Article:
Peak oil has been in the news again over the last week, but this time in relation to the theory of peak oil demand. This recent report by the McKinsey Global Institute, explores a number of potential long-term themes that it believes will be driven by technological change, including the notion that by 2035, we may have seen peak in global demand for oil.

“Demand for oil will peak under our tech acceleration scenario, although the global economy will remain dependent on oil.”
– McKinsey Global Institute.

peak oil demand

McKinsey argues that as the main driver of oil demand is the transportation sector, representing 56% of total primary oil consumption, the growth of electric and autonomous vehicles and ride sharing combined with ongoing improvements in fuel efficiency could see demand growth peaking in around 2025, and being 2% below its 2013 level by 2035.

It also believes that technological advances are likely to contribute to reduced oil demand by heavy-duty vehicles and aviation, driven by improved aerodynamics, technology-driven “platooning” (where a line of vehicles closely follow one another to reduce drag) and the use of telematics to optimise fleet performance.

McKinsey also identifies some second order effects from the technology-driven changes in light vehicle usage. As ride-sharing increases, so the demand for cars would reduce, leading to a corresponding reduction in demand for oil as a feedstock for the production of plastics.

“If the market penetration of electric, autonomous, and shared vehicles accelerates, oil demand driven by light vehicles could be approximately 3 million barrels lower in 2035 than assumed in the business-as-usual case. Together, this accelerated adoption of light-vehicle technologies and the adjustment of plastics demand could reduce 2035 oil demand by nearly 6 million barrels per day. An important result is that oil demand will peak around 2030, at fewer than 100 million barrels per day in this scenario.”

peak oil demand

McKinsey’s views are shared by some of the oil majors. According to the Financial Times, Shell believes the peak may be reached as early as the late 2020s, while Statoil has suggested it might be anywhere between the mid-2020s to late 2030s. The surge in battery-powered vehicles will cause demand for oil-based fuels to peak in the 2030s, Total’s Chief Energy Economist, Joel Couse, was reported by Bloomberg as saying that the growth in EVs will see peak oil demand in the 2030s.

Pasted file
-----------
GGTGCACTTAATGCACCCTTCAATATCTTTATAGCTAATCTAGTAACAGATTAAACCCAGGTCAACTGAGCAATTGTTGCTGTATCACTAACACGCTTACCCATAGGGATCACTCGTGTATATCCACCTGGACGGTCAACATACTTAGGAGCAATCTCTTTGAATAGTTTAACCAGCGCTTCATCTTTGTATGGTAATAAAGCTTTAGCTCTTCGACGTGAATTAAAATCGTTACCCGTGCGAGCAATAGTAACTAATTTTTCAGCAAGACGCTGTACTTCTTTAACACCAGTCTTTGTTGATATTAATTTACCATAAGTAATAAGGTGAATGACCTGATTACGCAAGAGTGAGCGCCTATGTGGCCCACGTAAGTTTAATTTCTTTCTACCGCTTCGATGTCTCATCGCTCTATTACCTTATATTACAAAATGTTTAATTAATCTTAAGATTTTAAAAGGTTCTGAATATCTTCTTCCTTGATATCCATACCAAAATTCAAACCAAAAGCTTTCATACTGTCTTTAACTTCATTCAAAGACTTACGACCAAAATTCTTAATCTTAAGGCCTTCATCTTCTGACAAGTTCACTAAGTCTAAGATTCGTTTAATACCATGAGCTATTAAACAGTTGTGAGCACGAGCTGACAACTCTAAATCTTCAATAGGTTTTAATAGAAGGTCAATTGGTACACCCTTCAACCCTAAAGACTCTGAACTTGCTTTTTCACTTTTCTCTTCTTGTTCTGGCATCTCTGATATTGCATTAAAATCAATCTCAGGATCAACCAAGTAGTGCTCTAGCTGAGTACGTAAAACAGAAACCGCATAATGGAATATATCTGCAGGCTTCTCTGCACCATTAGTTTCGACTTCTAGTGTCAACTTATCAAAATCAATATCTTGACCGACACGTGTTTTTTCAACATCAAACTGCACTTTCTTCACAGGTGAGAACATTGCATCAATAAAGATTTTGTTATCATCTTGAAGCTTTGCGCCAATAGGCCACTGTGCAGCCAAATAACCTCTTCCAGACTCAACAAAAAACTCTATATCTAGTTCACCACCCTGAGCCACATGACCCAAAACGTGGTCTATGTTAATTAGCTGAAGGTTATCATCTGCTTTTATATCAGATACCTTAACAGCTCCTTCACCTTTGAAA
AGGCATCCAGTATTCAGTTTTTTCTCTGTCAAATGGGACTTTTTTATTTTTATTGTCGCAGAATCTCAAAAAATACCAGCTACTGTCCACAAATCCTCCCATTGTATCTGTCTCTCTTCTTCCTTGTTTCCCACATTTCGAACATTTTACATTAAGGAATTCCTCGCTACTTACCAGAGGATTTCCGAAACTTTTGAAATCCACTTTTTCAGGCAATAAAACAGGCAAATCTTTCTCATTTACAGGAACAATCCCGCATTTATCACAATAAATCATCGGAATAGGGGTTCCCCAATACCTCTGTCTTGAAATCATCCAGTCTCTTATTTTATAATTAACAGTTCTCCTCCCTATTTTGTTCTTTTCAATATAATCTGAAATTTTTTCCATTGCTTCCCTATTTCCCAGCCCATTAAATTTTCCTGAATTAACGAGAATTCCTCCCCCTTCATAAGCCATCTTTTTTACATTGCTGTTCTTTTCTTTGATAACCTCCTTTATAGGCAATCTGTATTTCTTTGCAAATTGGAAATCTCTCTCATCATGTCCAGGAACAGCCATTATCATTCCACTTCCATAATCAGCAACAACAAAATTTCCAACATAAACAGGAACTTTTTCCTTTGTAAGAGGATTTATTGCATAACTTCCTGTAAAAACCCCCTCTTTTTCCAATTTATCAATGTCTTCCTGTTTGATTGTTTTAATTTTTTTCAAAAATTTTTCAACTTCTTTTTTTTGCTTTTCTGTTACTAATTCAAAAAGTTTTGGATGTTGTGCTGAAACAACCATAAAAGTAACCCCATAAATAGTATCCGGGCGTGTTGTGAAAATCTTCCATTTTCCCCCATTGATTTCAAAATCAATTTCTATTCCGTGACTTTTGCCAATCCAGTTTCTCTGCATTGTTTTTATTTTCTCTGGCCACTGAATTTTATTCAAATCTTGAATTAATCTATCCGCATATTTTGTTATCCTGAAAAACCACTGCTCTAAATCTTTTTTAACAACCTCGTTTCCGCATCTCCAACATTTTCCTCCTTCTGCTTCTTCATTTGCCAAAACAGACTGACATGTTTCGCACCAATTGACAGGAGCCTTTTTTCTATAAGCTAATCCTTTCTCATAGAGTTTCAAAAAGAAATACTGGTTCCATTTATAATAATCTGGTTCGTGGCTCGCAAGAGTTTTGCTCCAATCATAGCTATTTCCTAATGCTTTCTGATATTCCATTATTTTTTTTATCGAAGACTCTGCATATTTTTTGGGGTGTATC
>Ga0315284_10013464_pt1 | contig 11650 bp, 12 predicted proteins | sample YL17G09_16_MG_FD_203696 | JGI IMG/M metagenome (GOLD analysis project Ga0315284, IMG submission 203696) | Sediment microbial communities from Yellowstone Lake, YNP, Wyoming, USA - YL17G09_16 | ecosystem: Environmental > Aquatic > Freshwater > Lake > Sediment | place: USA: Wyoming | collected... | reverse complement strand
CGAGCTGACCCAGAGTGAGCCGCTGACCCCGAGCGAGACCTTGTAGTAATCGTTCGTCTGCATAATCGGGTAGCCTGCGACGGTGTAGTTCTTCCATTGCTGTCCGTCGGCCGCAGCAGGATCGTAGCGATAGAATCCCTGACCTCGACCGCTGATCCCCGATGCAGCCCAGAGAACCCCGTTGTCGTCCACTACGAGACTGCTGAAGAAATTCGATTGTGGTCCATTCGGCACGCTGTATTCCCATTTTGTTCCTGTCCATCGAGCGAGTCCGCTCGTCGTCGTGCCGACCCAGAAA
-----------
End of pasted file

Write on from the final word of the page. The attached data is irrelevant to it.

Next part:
According to Richard Branson in fifteen years “every car on the road will be electric” and Bloomberg suggests that “Electric Cars will cause the next oil crisis.” 

However others disagree. The International Energy Agency predicts oil demand will continue to grow unto the 2040s and beyond, while Chevron and BP have also expressed doubts. John Watson, chief executive of Chevron reportedly described forecasts of impending peak oil demand as “wishful thinking” while BP’s chief economist, Spencer Dale, is doubtful that electric cars alone will have a game-changing impact on oil demand.

The CEO of Saudi Aramco, Amin Nasser, also disagrees with the peak oil-demand predictions, pointing out that the global economy is forecast to doubly by 2050 leading to higher energy demand. He described the peak-oil demand forecasts as “equally as mis-leading” as the now discredited theories about the peak supply of oil.

Recent forecasts from the IEA show overall oil consumption growing into the 2040s, however its data already indicate that demand for oil in some sectors is already falling, including in the important passenger vehicle segment where oil consumption by cars is expected to fall by 600,000 barrels per day, albeit that this will be offset by increased demand from buses and motorbikes.

oil demand

A lot depends on the actions taken by governments to reduce greenhouse gases and other emissions. On the one hand, the election of Donald Trump may be seen as expansive for oil, while on the other hand, if governments act to limit atmospheric greenhouse gas concentrations to around 450 parts per million of CO2 the oil demand could fall sharply.

The IEA has consistently under-estimated demand for renewable energy sources, and may well also be under-estimating the growth in self-driving cars. However some commentators have suggested that the growth in autonomous vehicles will increase oil demand rather than reduce it…in a world where active driving is no longer needed, more people may undertake car journeys than might otherwise have been the case. Self-driving cars may also be programmed to drive empty, collect people from various locations or to find parking spaces, potentially displacing other modes of transport.